(Adds comment and updates damage statistics in paragraphs
By John Ruwitch
GUANGZHOU, China Jan 30 Millions of Chinese
shivered through power cuts and water shortages on Wednesday
and millions more were stranded by snow and ice ahead of what
is for many their only family reunion of the year.
Migrant workers in the booming southern province of
Guangdong, standing under a grey sky and bitterly cold rain,
have been urged to abandon plans to go home for the Lunar New
Year, when families travel vast distances to reunite.
A sea of people crammed around the main railway station in
the provincial capital, Guangzhou, huddling under umbrellas and
waiting for a chance to get home. Trains have been paralysed by
crippled power upline that has snarled the regional network.
For tens of millions of migrant workers, leaving their
families to work in China's fast-developing cities, the
holiday, also known as the Spring Festival, is the only chance
to see loved ones all year.
"I couldn't buy a ticket before, but I hope with all the
people returning their tickets, someone will sell me one now,"
said Ding Ming, eager to return to his hometown in Chongqing,
30 hours away by train, to see his wife and 10-year-old child.
"If I don't get one, or can't go back, then it's not ideal.
That's just the way it is."
Chinese Premier Wen Jiabao told passengers stuck at
Changsha station in southern China on Tuesday that he was
sorry. On Wednesday, he visited Guangzhou to offer similar
"You have suffered a lot from the inconvenience," Wen told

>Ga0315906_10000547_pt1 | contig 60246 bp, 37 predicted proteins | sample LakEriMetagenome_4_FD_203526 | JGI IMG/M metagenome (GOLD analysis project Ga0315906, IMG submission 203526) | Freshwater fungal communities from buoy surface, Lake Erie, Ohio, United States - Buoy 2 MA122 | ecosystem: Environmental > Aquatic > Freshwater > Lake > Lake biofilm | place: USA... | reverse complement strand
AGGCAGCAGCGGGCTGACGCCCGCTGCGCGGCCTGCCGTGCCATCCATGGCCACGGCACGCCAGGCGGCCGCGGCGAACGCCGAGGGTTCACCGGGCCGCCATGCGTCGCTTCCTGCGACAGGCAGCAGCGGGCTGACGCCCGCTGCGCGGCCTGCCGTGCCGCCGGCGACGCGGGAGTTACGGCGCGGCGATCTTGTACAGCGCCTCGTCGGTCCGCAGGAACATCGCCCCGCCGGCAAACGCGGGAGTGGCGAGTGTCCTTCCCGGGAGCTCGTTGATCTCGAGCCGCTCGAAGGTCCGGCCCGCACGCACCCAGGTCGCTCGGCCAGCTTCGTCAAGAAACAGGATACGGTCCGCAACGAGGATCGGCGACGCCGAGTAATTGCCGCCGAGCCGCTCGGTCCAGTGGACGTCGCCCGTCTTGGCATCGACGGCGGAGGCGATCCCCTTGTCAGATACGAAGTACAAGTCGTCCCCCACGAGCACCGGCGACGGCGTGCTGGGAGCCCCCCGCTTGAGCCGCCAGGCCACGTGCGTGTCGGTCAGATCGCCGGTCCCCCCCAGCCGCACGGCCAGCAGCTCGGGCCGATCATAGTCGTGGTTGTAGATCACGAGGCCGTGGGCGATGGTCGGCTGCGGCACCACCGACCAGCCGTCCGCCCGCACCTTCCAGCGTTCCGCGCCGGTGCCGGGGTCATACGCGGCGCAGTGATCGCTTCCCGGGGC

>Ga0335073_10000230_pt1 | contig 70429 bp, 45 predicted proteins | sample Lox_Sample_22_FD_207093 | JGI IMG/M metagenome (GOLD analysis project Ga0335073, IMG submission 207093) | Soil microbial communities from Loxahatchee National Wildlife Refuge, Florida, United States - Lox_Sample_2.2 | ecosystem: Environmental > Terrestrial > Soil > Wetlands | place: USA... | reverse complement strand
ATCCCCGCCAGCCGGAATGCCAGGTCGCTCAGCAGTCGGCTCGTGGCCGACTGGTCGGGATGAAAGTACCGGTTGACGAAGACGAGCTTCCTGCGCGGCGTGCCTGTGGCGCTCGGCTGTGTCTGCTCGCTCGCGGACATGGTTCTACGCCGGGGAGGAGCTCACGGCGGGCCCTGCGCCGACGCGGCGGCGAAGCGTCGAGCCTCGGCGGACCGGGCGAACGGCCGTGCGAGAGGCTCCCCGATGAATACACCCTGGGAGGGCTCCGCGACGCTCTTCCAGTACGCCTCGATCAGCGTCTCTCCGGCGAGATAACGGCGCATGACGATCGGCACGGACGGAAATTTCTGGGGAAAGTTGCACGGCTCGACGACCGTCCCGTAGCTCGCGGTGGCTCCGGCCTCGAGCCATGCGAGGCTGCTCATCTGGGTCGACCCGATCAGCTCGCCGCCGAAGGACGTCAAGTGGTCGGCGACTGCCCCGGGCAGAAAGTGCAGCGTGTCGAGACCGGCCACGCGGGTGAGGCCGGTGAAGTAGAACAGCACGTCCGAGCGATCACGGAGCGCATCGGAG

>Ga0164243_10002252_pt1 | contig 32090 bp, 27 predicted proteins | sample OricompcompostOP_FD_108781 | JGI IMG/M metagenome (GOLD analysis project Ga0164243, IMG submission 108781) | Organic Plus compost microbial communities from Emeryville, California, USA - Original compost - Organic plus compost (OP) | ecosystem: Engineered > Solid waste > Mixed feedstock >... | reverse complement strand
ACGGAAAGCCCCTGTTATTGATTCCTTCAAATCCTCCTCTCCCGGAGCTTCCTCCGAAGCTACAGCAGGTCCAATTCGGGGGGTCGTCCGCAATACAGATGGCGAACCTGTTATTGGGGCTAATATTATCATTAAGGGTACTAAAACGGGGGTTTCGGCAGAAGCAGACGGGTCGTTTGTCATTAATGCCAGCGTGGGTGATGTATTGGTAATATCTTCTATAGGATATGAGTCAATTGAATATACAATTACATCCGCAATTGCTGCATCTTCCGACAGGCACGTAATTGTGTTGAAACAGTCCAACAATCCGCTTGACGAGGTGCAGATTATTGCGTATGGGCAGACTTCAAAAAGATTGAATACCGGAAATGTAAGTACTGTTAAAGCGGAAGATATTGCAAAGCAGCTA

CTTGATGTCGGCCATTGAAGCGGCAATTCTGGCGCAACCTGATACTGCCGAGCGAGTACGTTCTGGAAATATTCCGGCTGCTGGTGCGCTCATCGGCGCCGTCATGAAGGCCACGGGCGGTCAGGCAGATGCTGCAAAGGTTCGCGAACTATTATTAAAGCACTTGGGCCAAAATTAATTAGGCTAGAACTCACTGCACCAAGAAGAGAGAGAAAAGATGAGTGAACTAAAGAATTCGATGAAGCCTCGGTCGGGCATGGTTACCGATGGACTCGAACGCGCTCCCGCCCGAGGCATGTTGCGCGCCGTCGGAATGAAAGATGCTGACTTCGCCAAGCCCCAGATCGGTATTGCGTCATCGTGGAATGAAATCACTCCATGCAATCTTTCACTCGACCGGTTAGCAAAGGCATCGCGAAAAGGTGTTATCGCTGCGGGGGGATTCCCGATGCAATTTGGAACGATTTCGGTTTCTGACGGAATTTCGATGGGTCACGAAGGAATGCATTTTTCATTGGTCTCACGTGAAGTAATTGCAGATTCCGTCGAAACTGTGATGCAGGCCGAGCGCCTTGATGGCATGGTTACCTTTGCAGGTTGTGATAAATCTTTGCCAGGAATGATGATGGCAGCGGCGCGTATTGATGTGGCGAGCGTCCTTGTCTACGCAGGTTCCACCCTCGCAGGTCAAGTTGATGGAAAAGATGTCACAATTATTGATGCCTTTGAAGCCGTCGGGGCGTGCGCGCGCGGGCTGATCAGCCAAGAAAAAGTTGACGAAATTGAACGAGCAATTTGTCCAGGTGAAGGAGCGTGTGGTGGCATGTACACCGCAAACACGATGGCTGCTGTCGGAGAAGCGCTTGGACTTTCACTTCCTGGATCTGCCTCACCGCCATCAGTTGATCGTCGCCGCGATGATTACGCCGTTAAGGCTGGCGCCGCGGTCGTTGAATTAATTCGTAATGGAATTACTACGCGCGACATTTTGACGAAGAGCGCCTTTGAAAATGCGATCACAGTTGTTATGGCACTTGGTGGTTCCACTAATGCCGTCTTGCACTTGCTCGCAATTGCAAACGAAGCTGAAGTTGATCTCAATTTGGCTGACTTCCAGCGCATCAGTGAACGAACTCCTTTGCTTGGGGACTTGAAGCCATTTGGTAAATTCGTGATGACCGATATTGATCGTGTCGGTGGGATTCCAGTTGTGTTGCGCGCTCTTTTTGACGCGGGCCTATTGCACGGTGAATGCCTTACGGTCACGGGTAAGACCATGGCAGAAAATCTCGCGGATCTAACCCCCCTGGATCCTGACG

the crowd with a bullhorn as families stood around, some
playing cards, some trying to entertain their children.
Ye Jun, who had camped out near the station for two days
waiting for a train to Wuhan in central China, responded to the
Premier's visit with exhausted resignation.
"It hasn't made much difference. We're still sitting here
like before," Ye told Reuters.
DEATHS, POWER CUTS, INFLATION
At least 55 people have died, including 25 on Tuesday in a
bus crash on an icy mountain road, Xinhua news agency reported.
Several electricity workers were killed while repairing frozen
and collapsed lines.
The snow and sleet blanketing much of central, eastern and
southern China has also hobbled infrastructure already
straining to keep up with feverish economic growth.
Highways and railways are clogged with stranded trucks and
trains loaded with coal, food and passengers. Police said 6,400
vehicles were stuck on one stretch of highway in Hunan
province, next to Guangdong.
The fierce winter weather, which many affected places call
the worst in half a century or longer, was likely to last at
least three more days, forecasters said.
"Dealing with this snow disaster is even more complicated
than tackling the floods of 1998 or other natural disasters we
have faced," relief official Wang Zhenyao told state
television. "We can mobilise millions of troops to fight
floods, but at the moment we can't even fly anyone in to offer
The transport snarl has choked coal shipments, magnifying
energy shortages that have caused power brownouts in 17 of
China's 31 provinces and province-status cities.
In Guangdong, many power plants had just two days of coal
left, the official Guangzhou Daily said, and authorities were
shipping in emergency supplies on a fleet of 125 cargo ships.
More than 5 million people in the central and southern
provinces of Hubei, Guizhou and Jiangxi have had water supplies
reduced or cut off, and parts of Guizhou have endured two weeks
without power, Xinhua said.
Vegetable, tea, grains and fruit crops have been destroyed.
Analysts said the brutal weather was a short-term blow to
the economy and would stoke inflation that already has the
government worried. It hit an 11-year high of 4.8 percent last
The National Development and Reform Commission, which
steers pricing policy, said the price of cabbage and other
staple vegetables has jumped by over 50 percent in snow-struck
areas, and in some places rises have been much higher.
(Additional reporting by Lu Jianxin in Shanghai and Guo
Shipeng, Ben Blanchard and Chris Buckley in Beijing; Writing by
Nick Macfie; Editing by Katie Nguyen)